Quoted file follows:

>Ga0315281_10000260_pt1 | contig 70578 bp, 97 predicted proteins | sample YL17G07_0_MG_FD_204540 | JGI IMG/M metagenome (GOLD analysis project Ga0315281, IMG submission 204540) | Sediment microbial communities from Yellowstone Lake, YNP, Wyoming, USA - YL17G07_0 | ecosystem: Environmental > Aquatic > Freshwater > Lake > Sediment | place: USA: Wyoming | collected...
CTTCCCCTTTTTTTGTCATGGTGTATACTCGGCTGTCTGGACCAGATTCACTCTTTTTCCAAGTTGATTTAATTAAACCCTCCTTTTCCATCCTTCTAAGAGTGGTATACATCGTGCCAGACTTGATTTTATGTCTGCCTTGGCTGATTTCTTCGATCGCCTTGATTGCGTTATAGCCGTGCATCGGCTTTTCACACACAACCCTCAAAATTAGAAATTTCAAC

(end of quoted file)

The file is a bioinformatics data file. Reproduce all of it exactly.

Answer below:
>Ga0315281_10000260_pt1 | contig 70578 bp, 97 predicted proteins | sample YL17G07_0_MG_FD_204540 | JGI IMG/M metagenome (GOLD analysis project Ga0315281, IMG submission 204540) | Sediment microbial communities from Yellowstone Lake, YNP, Wyoming, USA - YL17G07_0 | ecosystem: Environmental > Aquatic > Freshwater > Lake > Sediment | place: USA: Wyoming | collected...
CTTCCCCTTTTTTTGTCATGGTGTATACTCGGCTGTCTGGACCAGATTCACTCTTTTTCCAAGTTGATTTAATTAAACCCTCCTTTTCCATCCTTCTAAGAGTGGTATACATCGTGCCAGACTTGATTTTATGTCTGCCTTGGCTGATTTCTTCGATCGCCTTGATTGCGTTATAGCCGTGCATCGGCTTTTCACACACAACCCTCAAAATTAGAAATTTCAAC